By boosting relations with Taiwan, the Biden administration is undermining the basis for diplomatic relations with China and heightening the danger of war by encouraging the Taiwanese government to push towards independence. Beijing has repeatedly declared that Taiwan is a renegade province that is an integral part of China and warned that it would resort to force if it ever declared formal independence.
Washington is edging away from its policy of so-called “strategic ambiguity.” Under the 1979 Taiwan Act, the US declared that it would sell defensive weapons to Taiwan and oppose any attempt by China to take over the island by force. However, the US refused to give an iron-clad guarantee to support Taiwan militarily in all circumstances—an ambiguity that was aimed at reining in pro-independence forces on Taiwan.
Increasingly that caveat is being undermined. In his remarks this week, Blinken declared that “the United States has a commitment to Taiwan that is rock solid.” Earlier this year, the Taiwan Invasion Prevention Act was introduced that would authorise “the president to use military force to defend Taiwan against a direct attack.”
All of this spurs on the pro-independence Democratic Progressive Party administration in Taipei to take a more aggressive stance against Beijing.
The Taiwanese legislature is currently reviewing a $T240 billion ($US8.6 billion) special defence budget bill that would vastly expand its land-based missile capacity and expand its navy with “high-performance” ships. Defence Minister Chiu Kuo-cheng warned that tensions with China were the worst in 40 years adding that China would be completely prepared to launch an invasion of Taiwan in three years.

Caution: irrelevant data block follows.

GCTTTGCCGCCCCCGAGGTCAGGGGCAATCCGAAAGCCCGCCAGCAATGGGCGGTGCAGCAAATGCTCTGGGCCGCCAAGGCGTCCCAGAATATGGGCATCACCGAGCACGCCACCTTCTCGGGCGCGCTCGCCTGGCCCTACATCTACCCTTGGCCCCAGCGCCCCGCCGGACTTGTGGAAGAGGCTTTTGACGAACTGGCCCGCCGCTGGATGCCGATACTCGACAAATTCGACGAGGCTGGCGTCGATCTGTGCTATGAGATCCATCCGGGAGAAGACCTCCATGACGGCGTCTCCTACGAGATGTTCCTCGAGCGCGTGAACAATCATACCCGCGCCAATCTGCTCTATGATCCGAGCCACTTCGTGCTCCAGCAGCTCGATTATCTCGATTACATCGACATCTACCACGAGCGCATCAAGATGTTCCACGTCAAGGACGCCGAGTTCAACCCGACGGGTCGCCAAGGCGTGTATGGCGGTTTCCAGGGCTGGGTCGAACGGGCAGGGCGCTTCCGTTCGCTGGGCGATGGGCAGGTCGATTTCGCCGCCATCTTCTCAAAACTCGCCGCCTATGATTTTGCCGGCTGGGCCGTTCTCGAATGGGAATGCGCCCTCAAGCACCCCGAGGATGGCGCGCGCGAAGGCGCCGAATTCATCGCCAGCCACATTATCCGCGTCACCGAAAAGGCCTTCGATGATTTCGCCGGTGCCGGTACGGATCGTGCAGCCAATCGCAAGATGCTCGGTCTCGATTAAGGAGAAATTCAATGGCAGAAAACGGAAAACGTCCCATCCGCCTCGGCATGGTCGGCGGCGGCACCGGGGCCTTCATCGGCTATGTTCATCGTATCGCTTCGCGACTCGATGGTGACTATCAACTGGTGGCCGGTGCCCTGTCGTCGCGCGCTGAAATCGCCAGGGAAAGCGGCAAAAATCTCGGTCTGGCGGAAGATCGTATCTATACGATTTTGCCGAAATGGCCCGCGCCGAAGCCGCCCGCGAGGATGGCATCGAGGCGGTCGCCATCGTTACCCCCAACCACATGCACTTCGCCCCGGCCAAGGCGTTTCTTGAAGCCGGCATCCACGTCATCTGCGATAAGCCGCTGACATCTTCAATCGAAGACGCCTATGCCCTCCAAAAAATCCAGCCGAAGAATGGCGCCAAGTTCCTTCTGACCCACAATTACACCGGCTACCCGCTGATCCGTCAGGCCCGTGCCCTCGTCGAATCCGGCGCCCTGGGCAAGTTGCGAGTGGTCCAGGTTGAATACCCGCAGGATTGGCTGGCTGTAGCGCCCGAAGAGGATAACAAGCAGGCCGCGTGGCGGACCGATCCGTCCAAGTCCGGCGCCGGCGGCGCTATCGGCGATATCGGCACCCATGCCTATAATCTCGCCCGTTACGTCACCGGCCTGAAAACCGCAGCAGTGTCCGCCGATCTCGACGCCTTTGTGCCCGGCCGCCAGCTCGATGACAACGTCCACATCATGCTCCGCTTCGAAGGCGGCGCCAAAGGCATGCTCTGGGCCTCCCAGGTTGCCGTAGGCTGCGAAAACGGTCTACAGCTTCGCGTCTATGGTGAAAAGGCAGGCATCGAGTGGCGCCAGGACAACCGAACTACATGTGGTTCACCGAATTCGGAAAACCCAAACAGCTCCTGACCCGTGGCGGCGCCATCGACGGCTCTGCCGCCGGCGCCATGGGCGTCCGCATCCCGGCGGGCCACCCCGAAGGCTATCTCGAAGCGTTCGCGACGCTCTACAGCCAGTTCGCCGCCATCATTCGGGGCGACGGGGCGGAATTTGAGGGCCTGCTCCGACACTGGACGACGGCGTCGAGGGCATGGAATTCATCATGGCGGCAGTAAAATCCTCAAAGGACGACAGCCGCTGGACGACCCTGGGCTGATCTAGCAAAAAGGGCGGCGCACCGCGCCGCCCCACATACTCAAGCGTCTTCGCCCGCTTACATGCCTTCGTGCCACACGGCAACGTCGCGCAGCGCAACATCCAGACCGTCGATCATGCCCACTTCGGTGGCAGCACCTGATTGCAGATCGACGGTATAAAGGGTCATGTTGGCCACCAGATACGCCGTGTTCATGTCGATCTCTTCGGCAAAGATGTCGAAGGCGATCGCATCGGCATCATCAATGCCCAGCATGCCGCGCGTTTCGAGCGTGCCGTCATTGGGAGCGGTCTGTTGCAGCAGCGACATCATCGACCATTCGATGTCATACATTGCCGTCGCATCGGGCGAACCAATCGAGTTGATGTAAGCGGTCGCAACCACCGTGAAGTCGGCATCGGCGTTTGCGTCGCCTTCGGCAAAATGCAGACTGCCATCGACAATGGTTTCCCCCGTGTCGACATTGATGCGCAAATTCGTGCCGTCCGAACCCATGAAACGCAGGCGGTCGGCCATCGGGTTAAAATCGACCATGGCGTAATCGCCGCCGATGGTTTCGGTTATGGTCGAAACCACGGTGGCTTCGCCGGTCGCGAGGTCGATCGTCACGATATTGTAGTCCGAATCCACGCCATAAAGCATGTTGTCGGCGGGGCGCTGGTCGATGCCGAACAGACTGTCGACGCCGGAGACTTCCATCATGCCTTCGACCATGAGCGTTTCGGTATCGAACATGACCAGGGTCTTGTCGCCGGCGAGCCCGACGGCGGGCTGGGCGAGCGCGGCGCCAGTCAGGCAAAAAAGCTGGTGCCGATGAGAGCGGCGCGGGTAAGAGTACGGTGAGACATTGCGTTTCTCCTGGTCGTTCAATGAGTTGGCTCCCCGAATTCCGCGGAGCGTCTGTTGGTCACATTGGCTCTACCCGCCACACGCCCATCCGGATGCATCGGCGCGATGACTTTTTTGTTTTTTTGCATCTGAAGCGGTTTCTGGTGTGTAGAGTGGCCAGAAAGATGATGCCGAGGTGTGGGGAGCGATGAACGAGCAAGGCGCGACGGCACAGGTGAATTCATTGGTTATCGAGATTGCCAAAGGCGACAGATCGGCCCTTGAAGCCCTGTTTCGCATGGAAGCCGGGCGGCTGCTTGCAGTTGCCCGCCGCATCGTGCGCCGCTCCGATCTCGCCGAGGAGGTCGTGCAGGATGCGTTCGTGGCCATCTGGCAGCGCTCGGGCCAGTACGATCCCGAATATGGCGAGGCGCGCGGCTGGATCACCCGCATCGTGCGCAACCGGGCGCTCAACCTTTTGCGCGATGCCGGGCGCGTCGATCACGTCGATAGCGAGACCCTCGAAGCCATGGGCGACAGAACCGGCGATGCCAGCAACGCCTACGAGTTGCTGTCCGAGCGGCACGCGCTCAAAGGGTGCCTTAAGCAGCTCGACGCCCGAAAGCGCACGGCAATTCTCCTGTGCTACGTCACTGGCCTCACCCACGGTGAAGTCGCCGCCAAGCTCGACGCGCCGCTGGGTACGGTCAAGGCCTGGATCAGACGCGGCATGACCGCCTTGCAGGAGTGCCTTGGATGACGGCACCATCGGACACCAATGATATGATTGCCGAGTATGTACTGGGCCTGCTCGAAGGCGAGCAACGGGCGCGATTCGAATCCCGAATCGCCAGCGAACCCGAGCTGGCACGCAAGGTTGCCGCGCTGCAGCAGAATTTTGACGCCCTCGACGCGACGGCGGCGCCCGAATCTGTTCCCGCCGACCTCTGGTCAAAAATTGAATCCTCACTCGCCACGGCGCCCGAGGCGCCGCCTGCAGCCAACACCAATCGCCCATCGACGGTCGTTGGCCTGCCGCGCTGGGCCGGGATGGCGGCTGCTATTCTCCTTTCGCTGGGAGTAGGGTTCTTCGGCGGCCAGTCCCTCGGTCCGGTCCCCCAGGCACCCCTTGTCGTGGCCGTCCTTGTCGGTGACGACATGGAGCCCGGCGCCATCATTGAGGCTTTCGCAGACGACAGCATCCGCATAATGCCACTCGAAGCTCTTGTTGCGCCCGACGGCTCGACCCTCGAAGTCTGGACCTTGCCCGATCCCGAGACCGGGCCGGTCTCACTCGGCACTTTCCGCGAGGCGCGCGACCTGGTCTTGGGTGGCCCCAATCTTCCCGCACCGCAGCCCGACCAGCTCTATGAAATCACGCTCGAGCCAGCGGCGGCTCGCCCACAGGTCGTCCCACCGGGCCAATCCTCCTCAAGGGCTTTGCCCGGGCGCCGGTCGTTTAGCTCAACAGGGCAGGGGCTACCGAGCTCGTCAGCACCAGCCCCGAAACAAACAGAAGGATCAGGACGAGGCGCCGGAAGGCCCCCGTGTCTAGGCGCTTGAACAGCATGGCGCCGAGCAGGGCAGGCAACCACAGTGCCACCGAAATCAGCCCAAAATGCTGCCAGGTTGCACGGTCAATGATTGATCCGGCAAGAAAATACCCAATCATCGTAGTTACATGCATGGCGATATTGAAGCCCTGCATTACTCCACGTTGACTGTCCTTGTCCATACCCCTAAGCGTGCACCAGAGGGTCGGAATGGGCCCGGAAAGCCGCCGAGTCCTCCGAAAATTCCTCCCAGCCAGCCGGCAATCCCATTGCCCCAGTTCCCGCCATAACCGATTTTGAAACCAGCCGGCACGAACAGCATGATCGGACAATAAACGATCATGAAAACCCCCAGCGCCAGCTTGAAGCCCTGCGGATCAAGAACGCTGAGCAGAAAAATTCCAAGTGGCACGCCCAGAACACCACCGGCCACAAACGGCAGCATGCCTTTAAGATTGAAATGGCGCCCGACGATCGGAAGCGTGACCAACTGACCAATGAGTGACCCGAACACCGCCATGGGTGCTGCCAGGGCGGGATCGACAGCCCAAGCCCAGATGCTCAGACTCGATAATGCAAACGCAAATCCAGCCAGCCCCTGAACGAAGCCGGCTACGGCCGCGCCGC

Taiwan is just the sharpest focus of the US confrontation and military build-up throughout the Indo-Pacific region against China.
Biden was vice president under Obama as he ramped up the so-called “pivot to Asia” to challenge what US imperialism regards as the greatest danger to its global hegemony—the economic rise of China. Biden has now taken over where Trump left off—maintaining all of the previous administration’s trade war measures and provocative military activity in waters close to the Chinese mainland.
Davis’s comment in the Guardian is just the latest evidence that the US is actively preparing for war with China. His warning that the US could “stumble” into a nuclear war greatly understates the real risks involved. US imperialism will not tolerate any threat to its global position from China and is prepared to use all means including military to prevent being eclipsed economically and strategically. If it faced defeat in a conflict with China involving conventional arms, as Davis concludes is most likely, the US would not hesitate to use its huge nuclear arsenal despite the incalculable consequences for humanity. The US is the only country in the world to have used atomic weapons in war—in August and September 1945 to obliterate the Japanese cities of Hiroshima and Nagasaki.
The US drive to war can and must be halted. The worsening global economic and social crisis that is propelling Washington towards conflict with Beijing is also generating a resurgence of the class struggle as workers around the world fight for their social rights that are further undermined by the funnelling of money into military budgets.
This emerging opposition is the basis for the development of a unified international anti-war movement of the working class based on a socialist perspective directed against the root cause of war—the profit system and its outmoded division of the world into rival nation states.